I spent almost a month recently digitizing the negatives, improving their quality and repairing dust spots and scratches. The result will be a series of exhibits in concert with the Little Cities of Black Diamonds and the Southeast Ohio History Center. The first showing will be at the Second Saturday celebration in Shawnee on June 9, 2018.

The first will center on Shawnee High School. The only thing left of it today is the gymnasium.

Gallery of Shawnee High School in 1969

Click on any image to make it larger, then use your arrow keys to move around.

 

Barn on River Road

Barn on River Road 08-27-2014I was rooting through my Ohio photos trying to find something for Curator Jessica to use in a brochure or some such thing when I ran across this photo slugged “Barn on River Road,” taken in Athens (OH) county in August 2014.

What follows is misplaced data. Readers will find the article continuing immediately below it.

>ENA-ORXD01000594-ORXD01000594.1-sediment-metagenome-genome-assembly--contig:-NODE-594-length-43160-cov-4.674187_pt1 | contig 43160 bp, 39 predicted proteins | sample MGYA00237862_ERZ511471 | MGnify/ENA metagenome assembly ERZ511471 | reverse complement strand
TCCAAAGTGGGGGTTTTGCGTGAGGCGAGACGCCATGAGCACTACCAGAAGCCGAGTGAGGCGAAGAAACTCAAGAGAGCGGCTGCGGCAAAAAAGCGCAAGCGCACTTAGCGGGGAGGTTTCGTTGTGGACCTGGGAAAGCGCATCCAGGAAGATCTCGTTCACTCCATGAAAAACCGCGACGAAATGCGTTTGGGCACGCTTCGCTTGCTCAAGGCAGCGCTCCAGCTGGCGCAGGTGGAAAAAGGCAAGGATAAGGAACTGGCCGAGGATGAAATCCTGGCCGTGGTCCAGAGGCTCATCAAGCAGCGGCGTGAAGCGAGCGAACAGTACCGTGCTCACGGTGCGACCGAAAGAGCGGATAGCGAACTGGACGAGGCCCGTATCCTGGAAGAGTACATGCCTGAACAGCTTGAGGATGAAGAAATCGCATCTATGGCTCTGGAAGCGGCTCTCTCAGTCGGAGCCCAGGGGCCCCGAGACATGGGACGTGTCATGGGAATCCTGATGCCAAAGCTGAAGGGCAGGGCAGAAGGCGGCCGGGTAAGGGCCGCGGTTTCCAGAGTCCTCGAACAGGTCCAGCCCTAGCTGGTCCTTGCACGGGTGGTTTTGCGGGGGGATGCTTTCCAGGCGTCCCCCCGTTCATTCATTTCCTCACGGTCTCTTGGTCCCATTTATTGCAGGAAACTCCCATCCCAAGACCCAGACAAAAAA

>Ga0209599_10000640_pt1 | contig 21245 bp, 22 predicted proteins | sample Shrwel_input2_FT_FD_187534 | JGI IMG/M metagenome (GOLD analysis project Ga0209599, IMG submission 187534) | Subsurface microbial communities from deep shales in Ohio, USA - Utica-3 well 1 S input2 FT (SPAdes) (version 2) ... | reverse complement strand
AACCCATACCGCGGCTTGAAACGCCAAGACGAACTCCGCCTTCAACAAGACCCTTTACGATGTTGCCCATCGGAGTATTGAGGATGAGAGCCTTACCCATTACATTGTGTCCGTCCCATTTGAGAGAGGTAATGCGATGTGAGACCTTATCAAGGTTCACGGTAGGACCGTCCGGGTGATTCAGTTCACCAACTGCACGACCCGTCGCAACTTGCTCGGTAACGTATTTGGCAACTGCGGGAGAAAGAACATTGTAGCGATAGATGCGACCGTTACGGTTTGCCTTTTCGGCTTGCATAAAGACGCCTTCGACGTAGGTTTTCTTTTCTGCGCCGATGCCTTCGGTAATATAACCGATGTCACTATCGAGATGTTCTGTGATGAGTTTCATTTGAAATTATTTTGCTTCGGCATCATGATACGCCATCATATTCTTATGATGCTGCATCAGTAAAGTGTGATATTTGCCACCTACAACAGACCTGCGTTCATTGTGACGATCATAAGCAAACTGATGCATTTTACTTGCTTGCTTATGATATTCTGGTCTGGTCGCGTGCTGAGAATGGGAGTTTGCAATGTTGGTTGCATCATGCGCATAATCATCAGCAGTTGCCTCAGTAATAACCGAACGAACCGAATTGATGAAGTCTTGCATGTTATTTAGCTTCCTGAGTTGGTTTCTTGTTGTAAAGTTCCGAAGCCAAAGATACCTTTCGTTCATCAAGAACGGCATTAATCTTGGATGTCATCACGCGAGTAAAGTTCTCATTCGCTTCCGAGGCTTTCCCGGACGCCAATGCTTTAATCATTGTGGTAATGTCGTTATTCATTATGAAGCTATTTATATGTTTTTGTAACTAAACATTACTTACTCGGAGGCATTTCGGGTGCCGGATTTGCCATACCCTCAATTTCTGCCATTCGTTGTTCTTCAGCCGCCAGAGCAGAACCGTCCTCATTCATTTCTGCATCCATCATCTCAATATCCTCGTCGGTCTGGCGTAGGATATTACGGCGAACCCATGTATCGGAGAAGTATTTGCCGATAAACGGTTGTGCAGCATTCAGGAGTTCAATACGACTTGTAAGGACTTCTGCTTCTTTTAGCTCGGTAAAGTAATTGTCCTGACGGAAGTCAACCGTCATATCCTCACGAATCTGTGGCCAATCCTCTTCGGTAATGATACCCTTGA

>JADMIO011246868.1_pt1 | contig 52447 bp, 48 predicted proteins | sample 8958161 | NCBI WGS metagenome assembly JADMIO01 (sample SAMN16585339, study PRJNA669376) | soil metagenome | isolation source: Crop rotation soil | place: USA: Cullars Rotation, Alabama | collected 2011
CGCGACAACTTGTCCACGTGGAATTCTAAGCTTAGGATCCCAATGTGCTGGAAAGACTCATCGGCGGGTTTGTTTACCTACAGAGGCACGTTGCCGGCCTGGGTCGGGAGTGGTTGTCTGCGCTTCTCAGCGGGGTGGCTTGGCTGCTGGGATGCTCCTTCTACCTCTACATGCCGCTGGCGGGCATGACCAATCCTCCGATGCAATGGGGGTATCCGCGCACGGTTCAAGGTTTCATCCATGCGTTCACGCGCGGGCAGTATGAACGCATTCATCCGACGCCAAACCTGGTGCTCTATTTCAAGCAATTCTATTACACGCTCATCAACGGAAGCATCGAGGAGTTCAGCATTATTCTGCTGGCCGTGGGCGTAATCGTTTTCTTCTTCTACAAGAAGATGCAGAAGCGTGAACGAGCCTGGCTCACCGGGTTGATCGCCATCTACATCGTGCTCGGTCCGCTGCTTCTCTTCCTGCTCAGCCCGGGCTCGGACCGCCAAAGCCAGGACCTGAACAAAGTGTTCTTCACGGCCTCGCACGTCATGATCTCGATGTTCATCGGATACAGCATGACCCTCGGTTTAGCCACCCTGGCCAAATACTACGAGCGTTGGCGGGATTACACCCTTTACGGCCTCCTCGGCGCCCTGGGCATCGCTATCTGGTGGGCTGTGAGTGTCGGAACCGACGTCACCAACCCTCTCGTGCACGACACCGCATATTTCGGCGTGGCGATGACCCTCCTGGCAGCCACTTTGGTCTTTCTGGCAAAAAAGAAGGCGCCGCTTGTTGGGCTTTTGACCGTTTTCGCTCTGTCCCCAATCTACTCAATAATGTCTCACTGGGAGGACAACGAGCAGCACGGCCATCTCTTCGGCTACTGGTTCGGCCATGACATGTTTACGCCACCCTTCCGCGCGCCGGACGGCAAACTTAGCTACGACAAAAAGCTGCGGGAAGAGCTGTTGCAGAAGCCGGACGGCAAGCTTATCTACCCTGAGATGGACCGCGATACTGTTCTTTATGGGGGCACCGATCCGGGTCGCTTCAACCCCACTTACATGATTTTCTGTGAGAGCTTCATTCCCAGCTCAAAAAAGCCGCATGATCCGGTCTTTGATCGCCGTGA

When I was working in Athens, I went through a barn phase. There were lots of really pretty, well-kept ones in that area. This one still has a good coat of the traditional red paint. (Click on it to make it larger.)

Why are barns red?

Barn 05-06-1969Why are barns red, you might ask? Because they’re prettier against green grass, maybe? Actually, I ran across a whole bunch of links dealing with barn paint.

 

Never a Dull Moment

Halloween constumes 10-26-2013I never know what I’m going to find when I pull into my Athens, Ohio, No-Tell Motel. These folks greeted me in October of 2013.

What are THEY doing?